In any event, the facts of the present case are not limited solely to the employee’s future advancement. Instead, the focus should be on the word “employ” as used in the statute. There should be little question that a judicial assistant is selected by the judge and not assigned by some higher authority such as a Chief Judge or court administrator. The judicial assistant thereafter serves at the judge’s pleasure.3 It should be emphasized that in the present case the inquiring judge did not actuallyhire a relative. Instead, the judge proposes to retain the employee once the familial relationship status is conferred by the upcoming marriage. The anti-nepotism statute does not actually mention retention - that is, it does not address the situation where an existing employee’s non-familial status suddenly changes. The minority concludes that this is a distinction with a difference. The majority cannot agree and would interpret the term “employ” as denoting, at least in this case, a continuing process.

The minority position is not without precedent. Attorney General Opinion 77-36, which the inquiring judge has also considered, dealt with a county property appraiser subject to the prohibitions of section 116.111, Florida Statutes (the predecessor of section 112.3135).4 That official inquired whether, if he married an employee of his office, that employee could continue to work in her same position. The Attorney General opined that it would not be a violation of the anti-nepotism law as it did “not require termination of a validly hired employee who becomes the spouse of the appointing or employing officer. The employee in such a situation may continue working in his or her same position, but may not be promoted or advanced thereafter by the related public official or upon the official recommendation of the related public official.” Op. Att’y Gen. Fla. 77-36, at *2 (1977).

Similarly, in Opinion 70-18 the Attorney General held that “a change in the marital status of the appointing officer, or of a relative of such officer, could effect a change in the relationship of an existing employee to the official. In these circumstances, since the original appointmentwas not based on a blood or marital relationship, the reason for the antinepotism rule ceases insofar as the employment of such employeeis concerned and should not be applied to require the discharge of such employee.” Op. Att’y Gen. Fla. 70-18, at 214 (1970). The opinion went on to hold that the statute would still prohibit the promotion or advancement of the employee once an employer-employee relationship comes into existence subsequent to a valid appointment or employment. Since, in the present case the judicial assistant was employed at a time where the prohibited relationship did not exist, the minority argues that the assistant’s change in circumstance, which now will transform the assistant into a “relative,” should not require the assistant’s discharge. The majority, however, cannot agree with the reasoning behind these opinions.5 Although not the basis for the majority’s determination, it may well be that the Attorney General viewed those parties as career civil service employees with more restrictions on termination than an at-will employee.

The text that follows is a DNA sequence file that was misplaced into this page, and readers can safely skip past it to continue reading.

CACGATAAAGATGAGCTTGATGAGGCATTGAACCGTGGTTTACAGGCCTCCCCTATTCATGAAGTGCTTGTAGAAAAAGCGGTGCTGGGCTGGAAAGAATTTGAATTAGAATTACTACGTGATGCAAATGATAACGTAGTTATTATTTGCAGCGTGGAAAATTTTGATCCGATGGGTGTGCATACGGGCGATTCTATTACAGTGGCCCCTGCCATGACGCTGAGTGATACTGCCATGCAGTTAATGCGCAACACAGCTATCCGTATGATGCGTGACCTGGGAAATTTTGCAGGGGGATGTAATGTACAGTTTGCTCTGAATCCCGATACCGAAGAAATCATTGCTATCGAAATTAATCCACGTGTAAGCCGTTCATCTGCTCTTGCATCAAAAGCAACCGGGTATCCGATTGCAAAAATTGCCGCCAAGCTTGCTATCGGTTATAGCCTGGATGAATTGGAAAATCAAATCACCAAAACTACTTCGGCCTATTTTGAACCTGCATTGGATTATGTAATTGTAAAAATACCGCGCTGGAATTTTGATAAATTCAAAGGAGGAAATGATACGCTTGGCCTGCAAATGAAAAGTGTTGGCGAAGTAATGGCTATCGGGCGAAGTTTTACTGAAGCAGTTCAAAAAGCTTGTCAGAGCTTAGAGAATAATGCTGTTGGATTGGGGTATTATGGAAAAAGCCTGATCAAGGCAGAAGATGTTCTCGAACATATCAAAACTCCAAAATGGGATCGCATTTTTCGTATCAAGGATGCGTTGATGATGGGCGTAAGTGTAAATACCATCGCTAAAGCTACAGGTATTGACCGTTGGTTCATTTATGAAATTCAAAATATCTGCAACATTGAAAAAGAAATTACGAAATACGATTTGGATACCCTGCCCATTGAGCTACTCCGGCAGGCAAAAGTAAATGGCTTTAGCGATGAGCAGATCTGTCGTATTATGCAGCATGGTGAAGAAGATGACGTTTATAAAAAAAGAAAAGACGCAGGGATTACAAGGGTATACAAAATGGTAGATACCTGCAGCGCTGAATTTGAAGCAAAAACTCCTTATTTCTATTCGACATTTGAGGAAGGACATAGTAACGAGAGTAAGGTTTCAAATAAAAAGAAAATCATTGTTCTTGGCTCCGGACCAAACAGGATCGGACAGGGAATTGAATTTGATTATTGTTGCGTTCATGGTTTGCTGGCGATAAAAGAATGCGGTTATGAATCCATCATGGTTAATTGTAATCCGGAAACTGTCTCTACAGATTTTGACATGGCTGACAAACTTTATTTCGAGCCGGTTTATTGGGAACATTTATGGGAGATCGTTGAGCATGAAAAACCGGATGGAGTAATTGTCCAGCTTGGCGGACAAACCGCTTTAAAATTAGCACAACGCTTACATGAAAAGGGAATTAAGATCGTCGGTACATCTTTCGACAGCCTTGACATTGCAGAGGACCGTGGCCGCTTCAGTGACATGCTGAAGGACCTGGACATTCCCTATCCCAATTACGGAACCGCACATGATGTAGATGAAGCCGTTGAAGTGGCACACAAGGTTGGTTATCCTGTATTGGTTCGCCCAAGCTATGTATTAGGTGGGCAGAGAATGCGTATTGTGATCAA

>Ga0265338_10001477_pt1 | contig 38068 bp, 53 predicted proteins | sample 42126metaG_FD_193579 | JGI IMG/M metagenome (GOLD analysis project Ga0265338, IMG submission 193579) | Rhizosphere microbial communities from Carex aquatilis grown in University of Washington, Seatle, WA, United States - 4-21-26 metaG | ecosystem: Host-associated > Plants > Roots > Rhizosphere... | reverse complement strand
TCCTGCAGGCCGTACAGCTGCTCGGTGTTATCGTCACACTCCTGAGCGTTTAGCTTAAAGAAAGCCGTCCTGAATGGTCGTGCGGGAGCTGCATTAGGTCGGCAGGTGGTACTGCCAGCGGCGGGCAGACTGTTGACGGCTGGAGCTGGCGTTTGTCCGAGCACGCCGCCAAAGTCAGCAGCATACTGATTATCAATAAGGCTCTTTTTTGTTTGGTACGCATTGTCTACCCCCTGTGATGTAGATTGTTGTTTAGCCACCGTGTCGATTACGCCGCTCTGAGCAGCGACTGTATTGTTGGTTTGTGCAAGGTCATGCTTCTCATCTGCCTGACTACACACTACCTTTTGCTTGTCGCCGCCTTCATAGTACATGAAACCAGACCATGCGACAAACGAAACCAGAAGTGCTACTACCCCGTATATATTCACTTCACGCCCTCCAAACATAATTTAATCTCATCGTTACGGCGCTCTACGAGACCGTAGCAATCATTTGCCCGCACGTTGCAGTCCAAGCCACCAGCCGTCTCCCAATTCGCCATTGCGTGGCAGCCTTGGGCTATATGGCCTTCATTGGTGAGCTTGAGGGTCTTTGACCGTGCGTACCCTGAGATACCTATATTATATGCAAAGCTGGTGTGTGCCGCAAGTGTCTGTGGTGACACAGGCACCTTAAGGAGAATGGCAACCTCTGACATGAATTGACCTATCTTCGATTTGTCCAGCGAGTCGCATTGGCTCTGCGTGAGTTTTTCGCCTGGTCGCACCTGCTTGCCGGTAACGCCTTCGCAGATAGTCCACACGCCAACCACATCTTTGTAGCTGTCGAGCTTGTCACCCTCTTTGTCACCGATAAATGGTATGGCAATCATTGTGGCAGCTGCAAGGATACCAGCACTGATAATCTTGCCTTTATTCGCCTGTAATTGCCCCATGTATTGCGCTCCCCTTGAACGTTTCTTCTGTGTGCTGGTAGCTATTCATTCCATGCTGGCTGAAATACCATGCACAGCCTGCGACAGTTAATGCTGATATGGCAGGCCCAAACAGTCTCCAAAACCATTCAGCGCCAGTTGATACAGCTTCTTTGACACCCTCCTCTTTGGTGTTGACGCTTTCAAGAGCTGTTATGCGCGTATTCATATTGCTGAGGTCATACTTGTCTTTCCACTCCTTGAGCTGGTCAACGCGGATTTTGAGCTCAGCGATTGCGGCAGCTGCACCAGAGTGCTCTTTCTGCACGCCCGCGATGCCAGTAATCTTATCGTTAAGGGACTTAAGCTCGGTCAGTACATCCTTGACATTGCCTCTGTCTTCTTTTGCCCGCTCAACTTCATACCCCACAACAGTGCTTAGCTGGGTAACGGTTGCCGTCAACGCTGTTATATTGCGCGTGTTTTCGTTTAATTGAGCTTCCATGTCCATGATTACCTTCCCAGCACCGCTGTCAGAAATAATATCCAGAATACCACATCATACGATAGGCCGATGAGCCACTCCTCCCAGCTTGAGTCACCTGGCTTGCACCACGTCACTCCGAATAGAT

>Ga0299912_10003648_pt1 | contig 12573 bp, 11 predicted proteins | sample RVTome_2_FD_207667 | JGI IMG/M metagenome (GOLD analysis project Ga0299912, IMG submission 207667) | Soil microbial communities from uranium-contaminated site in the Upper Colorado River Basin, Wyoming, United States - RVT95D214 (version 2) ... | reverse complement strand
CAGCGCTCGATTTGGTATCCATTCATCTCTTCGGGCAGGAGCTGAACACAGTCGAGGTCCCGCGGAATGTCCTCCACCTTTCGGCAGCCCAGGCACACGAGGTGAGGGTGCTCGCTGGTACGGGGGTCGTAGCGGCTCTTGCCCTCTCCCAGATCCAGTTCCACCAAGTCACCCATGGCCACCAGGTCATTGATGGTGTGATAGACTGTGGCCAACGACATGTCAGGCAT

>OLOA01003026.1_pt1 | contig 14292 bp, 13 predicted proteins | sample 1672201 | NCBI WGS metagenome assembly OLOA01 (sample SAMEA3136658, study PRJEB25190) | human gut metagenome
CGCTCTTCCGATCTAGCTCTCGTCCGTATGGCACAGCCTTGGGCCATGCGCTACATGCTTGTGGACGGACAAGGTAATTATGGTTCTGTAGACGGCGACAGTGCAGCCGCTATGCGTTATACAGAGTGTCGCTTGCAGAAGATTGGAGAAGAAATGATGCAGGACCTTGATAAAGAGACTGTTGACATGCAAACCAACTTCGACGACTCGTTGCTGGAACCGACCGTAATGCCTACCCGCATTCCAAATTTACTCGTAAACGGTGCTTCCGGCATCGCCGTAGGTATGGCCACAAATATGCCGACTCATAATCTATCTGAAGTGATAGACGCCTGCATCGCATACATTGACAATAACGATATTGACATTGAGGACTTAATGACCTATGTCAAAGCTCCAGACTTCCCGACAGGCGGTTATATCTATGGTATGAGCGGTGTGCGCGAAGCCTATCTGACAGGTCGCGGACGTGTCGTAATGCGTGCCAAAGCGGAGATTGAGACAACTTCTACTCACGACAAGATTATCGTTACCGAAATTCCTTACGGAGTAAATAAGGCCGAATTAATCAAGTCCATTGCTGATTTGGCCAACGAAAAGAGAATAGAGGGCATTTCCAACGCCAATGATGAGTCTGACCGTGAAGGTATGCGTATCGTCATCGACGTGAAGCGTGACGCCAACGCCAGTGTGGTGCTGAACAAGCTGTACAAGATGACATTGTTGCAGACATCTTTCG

(c) Additional Considerations Based On the Code of Judicial Conduct

In addition to its conclusion that Florida law prohibits retention of the judicial assistant, the majority concludes that Canon 3C(4) was not drafted solely as a reminder to judges that they too fall under Florida’s anti-nepotism laws. Instead, the majority would go farther and hold that the Code should be interpreted as requiring more than just technical compliance with a statute that may be understood by persons “inside the system” but viewed with skepticism by those on the outside. At the root of the majority’s reservations is the well-established admonition that judges should avoid even the appearance of impropriety.

Even if the Attorney General opinions are legally correct, and the relative-employee simply is never considered for promotion or other advancement, the minority’s argument would be more persuasive if the relative-to-be were in a position other than judicial assistant. Florida Judicial Ethics Advisory Committee Opinion 99-10 dealt with a spouse who may have occasionally worked with but did not answer to the judge; other possibilities might include staff attorneys or case managers assigned to divisions in which the judge-relative does not sit. The relationship between judge and judicial assistant is fundamentally different. Not only does the judge-assistant relationship imply nearly constant personal contact, it also imposes upon the judge close and permanent supervisory responsibilities. See, e.g., Fla. Code Jud. Conduct,Canon 3C(2). Not only does the Code of Judicial Conduct apply to judges, but it might be said that it encompasses the entire judicial office. The added pressures of family ties might tempt even the most conscientious judge to overlook or downplay situations that could erode public confidence in the integrity of the judicial system.

The majority’s conclusion stems from the very nature of familial relationships and the unfortunate fact that they do not always remain intact. The legal definition of “relative” is broad and some relatives are more distant than others, but the statute itself attempts no such gradation. Would the minority reach the same result if the judge, rather than a relative, were the one marrying the judicial assistant? Even in the present case, suppose marital difficulties were to arise in the future, to the point litigation ensued. Even though, as would likely happen, the case could be transferred to a different circuit, the perception could arise that the judge has taken the side of the blood relation and has retaliated against the employee as a result. Such actions are the direct opposite of advancement or promotion, a contingency the anti-nepotism statute does not address, but one that presents ethical ramifications no less serious in nature. Personality conflicts, and the troubles that often follow them, will always be with us, but in this instance are easily avoidable by accepting that the Code of Judicial Conduct may impose broader restrictions on conduct than has the Florida legislature.